My interactions with houseless folks have been consistently friendly heart-warming ones. My stereotype and ideas of the houseless people of Portland and of the US for that matter have been 180’d. There are several demographics outside of middle aged males suffering in the streets – there is a youth group jumping from foster home to foster home, single mothers, males around the ages 25-40 and transgender folks who can be some of the most vulnerable in these situations. There absolutely are more demographics outside of the one’s listed above but these are the ones I have been fortunate enough to learn about and now experience a new empathy towards. This whole trip for me I see as a chance to serve a community that needs it while I have lived an incredibly privileged and easy life. Now I see first-hand more than ever just how privileged I am and just how badly people need the lucky ones to give back.
While at P:EAR, the man we spoke with gave a summary of the trauma so many youth go through just in Portland alone while suffering from houselessness. These kids have been thrown in and kicked out of numerous foster homes and abused, whether that be verbally or physically to the point that living in the streets is the better option. Along with this, I now understood how drugs sneak their way into these vulnerable young adults’ lives, something I always assumed was a choice turned into a bad addiction. In order to keep their belongings, avoid being raped, stabbed, mugged and much more, we heard that meth becomes a “great” option to actually keep themselves safe from any of those unfortunate common occurrences on the street. It keeps one alert and awake through the night to avoid being taken advantage of and it is sometimes an appealing option while surviving on the streets. I came to find out that perhaps nobody wants to use meth, but they have to, just to survive. Addiction paired with houselessness is a nasty storm; drugs and alcohol are a coping mechanism for the pain, suffering and trauma. Like using meth, addiction is not usually caused by a free willed choice as I once thought.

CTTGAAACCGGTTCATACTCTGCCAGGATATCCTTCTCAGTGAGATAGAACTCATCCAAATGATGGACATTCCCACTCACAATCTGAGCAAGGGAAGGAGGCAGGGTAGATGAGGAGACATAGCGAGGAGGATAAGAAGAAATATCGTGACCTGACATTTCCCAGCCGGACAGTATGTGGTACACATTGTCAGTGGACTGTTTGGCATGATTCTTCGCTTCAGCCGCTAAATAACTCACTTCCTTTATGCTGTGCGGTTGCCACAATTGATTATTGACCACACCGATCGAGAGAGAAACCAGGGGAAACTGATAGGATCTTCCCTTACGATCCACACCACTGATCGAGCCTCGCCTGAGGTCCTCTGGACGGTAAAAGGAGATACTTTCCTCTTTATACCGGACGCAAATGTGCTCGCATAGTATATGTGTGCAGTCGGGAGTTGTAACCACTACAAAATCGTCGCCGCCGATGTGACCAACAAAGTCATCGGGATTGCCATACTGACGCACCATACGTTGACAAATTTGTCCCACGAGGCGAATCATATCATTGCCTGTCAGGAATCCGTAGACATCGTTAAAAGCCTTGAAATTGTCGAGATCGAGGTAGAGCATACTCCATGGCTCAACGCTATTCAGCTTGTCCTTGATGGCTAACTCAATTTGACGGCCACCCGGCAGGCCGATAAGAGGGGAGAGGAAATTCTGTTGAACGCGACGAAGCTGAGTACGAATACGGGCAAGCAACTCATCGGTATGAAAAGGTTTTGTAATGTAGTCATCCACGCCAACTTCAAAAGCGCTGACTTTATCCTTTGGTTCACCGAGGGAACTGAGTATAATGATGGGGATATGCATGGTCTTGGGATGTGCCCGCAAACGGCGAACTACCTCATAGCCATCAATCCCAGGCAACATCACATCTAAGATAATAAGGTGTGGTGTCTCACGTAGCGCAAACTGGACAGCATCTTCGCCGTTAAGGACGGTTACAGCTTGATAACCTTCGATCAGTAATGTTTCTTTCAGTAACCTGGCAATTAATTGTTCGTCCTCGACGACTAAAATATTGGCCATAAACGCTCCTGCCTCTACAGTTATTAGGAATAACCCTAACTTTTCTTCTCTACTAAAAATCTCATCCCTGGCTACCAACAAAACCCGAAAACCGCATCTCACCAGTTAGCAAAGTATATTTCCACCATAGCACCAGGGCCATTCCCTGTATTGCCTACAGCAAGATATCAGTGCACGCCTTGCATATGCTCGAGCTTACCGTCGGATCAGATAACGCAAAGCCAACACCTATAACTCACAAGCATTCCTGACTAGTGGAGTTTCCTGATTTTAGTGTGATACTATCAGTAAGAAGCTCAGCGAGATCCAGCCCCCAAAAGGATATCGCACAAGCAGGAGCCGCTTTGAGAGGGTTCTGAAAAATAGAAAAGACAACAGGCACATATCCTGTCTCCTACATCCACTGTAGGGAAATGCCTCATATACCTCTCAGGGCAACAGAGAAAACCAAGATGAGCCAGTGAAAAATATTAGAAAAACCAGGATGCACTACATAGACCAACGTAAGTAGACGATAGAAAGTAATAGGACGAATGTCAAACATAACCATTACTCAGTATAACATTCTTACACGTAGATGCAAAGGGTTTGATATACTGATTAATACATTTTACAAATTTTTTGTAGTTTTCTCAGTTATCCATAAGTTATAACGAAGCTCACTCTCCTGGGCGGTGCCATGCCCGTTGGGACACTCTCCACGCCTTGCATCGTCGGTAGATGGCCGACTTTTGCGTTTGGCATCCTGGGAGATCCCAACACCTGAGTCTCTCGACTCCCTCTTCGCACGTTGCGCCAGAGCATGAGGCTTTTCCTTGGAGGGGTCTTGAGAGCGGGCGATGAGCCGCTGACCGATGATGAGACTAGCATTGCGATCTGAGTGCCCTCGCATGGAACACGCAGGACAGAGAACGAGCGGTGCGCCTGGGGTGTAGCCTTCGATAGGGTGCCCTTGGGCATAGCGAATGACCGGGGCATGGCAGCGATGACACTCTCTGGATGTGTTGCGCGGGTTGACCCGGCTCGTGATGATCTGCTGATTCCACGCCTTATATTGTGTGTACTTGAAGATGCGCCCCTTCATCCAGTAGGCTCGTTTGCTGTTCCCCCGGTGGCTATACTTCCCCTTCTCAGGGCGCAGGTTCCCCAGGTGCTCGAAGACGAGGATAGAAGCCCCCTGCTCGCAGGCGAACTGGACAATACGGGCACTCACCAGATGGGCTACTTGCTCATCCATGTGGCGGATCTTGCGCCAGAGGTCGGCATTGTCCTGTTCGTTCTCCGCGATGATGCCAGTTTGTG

Before this immersion I had a soft spot for houseless folks in that I felt bad that they perhaps had made bad choices along the way or gotten caught up in the wrong crowd. Rather than being a result of bad choices, the main takeaway from this experience is that not having a home often stems from being born into an unfortunate living situation whether that is to parents who suffer from addiction initially, kids who find themselves caught up in the foster care system, or kids who are systematically discriminated against for their race. These all can lead to houselessness followed by addiction and long term living on the streets. I have gained a lot of knowledge and now feel a stronger need to help this community and be of service after understanding these folk’s realities.